Renato Balestrero

Balestrero in a Bugatti T35C around 1926.

Renato Balestrero (27 July 1898 – 18 February 1948)[1] was an Italian racecar driver from Genoa, winning 54 out of 217 races between 1922 and 1947.[2]

Born in Lucca, he lived in Genoa and was active in the first world war. He started out in an Officine Meccaniche 665 winning the Coppa Ciano 1924 and several events in the 1925 Grand Prix season and 1926 Grand Prix season, including the I Tripoli Grand Prix 1925.

He then bought a Bugatti T35C for 75 000 francs which he raced 1927 and 1929. As an agent to General Motors he raced the newly launched La Salle (automobile) in 1928. Other cars included a Talbot 1700 (1931), as well as Alfa Romeo 8C 2300, Alfa Romeo P3 and Fiat 1100 cars.[3]

Since before the second world war, he ran the Scuderia Balestrero, which including himself, Giovanni Balestrero and Clemente Balestrero. Since 1953 the Lucca-based Scuderia Balestrero has been active.[4]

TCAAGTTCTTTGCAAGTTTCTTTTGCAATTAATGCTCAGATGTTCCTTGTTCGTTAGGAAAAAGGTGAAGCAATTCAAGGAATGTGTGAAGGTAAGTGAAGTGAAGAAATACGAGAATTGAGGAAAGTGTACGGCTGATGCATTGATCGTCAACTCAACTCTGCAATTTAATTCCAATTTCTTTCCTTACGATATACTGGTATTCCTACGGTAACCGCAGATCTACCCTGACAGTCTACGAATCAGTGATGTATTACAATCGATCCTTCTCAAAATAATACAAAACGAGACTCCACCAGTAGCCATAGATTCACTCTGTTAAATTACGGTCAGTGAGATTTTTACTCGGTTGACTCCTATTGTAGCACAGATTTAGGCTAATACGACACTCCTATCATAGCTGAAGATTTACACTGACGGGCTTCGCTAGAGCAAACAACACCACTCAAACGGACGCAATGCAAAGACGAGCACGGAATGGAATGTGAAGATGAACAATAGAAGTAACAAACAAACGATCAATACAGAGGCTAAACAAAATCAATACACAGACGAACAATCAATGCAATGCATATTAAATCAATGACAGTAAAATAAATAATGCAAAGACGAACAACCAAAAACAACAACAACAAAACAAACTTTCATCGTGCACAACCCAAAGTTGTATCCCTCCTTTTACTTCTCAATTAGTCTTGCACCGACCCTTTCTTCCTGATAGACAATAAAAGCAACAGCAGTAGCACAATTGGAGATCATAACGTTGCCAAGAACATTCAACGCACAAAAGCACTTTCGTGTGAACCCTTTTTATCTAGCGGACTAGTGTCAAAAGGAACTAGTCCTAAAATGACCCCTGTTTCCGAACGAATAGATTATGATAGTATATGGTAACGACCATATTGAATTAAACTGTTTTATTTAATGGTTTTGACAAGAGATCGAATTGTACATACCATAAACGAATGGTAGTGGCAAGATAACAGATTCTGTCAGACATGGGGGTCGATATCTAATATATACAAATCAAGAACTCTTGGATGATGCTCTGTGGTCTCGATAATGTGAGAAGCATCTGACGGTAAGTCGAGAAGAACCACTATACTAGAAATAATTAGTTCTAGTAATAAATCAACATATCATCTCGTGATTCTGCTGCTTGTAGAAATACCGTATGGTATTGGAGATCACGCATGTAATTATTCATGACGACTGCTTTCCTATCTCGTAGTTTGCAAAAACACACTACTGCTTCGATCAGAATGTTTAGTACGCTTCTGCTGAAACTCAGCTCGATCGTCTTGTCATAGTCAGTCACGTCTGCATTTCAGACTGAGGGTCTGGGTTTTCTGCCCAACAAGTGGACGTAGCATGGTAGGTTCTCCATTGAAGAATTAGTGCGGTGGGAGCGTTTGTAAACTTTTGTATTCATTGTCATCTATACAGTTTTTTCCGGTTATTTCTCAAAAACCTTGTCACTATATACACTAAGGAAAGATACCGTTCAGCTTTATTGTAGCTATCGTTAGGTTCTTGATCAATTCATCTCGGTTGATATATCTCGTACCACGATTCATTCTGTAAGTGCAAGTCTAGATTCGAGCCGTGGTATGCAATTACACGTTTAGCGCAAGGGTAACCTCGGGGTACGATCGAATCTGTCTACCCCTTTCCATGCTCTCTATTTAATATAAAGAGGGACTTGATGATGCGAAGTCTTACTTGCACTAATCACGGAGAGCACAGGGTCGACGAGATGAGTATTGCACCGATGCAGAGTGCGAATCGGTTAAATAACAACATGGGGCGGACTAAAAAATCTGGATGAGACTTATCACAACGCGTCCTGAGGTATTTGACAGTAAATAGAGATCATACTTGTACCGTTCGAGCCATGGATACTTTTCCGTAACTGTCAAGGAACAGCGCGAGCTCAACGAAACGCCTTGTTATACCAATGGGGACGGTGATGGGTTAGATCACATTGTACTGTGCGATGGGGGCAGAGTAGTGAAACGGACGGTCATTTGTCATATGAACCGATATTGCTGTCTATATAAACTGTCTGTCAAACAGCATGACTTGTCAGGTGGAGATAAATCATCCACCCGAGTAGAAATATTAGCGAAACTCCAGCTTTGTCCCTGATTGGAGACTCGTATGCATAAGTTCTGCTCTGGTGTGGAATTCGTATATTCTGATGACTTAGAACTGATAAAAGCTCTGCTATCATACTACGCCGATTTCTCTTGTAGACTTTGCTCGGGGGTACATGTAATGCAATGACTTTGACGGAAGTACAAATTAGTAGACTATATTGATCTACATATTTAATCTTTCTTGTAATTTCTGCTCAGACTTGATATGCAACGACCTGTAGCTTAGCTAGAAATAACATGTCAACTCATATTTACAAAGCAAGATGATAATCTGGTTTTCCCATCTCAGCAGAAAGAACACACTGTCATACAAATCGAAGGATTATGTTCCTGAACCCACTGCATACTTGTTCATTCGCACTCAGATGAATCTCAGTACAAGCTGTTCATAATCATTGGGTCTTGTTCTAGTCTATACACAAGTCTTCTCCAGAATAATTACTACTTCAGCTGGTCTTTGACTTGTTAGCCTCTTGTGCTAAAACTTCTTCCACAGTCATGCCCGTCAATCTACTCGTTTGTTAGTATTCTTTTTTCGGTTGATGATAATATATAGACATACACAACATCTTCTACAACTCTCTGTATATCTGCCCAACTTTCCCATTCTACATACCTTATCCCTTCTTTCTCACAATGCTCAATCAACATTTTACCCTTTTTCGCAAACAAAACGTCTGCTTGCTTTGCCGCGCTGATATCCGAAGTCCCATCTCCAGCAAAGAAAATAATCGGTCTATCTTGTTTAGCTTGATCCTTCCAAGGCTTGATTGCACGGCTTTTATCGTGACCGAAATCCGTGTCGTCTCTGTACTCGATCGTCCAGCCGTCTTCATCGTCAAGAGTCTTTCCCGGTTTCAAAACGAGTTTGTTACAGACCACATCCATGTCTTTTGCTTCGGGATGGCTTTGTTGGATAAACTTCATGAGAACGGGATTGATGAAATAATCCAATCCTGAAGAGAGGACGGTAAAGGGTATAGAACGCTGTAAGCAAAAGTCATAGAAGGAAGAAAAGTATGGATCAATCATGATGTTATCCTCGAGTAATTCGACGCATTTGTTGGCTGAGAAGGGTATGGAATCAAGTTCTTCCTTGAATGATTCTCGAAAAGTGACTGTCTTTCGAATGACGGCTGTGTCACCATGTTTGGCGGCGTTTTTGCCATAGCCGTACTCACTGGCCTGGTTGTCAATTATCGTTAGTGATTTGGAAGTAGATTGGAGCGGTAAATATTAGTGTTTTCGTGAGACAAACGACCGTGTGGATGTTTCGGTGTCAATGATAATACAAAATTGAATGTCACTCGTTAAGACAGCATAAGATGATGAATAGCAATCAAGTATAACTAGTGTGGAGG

Balestrero died in the Niguarda Hospital of Milan, after being hit in a roadside accident by a Gazzetta dello Sport car. He was hauling an engine to the Nardi Danese workshop.[2]

Racing recordEdit

Complete 24 Hours of Le Mans resultsEdit

Year Team Co-Drivers Car Class Laps Pos. Class
1926   Officine Meccaniche   Frédéric Thelluson O.M. Tipo 665 Superba 2.0 94 DSQ DSQ

Complete European Championship resultsEdit

(key) (Races in bold indicate pole position) (Races in italics indicate fastest lap)

Year Entrant Chassis Engine 1 2 3 4 5 6 7 EDC Pts
1931 A. Ruggeri Talbot 700 Talbot 1.7 L8 ITA
FRA BEL 14th 20
1935 Gruppo Genovese San Giorgio Maserati 8C 3000 Maserati 3.0 L8 MON FRA BEL GER
21st 51
Maserati 26M Maserati 2.5 L8 SUI
1937 Scuderia Maremmana Alfa Romeo Tipo B/P3 Alfa Romeo 2.9 L8 BEL GER
MON SUI ITA 33rd 39
1938 R. Balestrero Alfa Romeo Tipo 308 Alfa Romeo 3.0 L8 FRA GER
SUI ITA 14th 28


  1. ^ picture and biography from
  2. ^ a b biography Archived 2011-07-25 at the Wayback Machine from
  3. ^ list of cars and race participations from
  4. ^
  5. ^ "THE GOLDEN ERA – OF GRAND PRIX RACING". Retrieved December 12, 2016.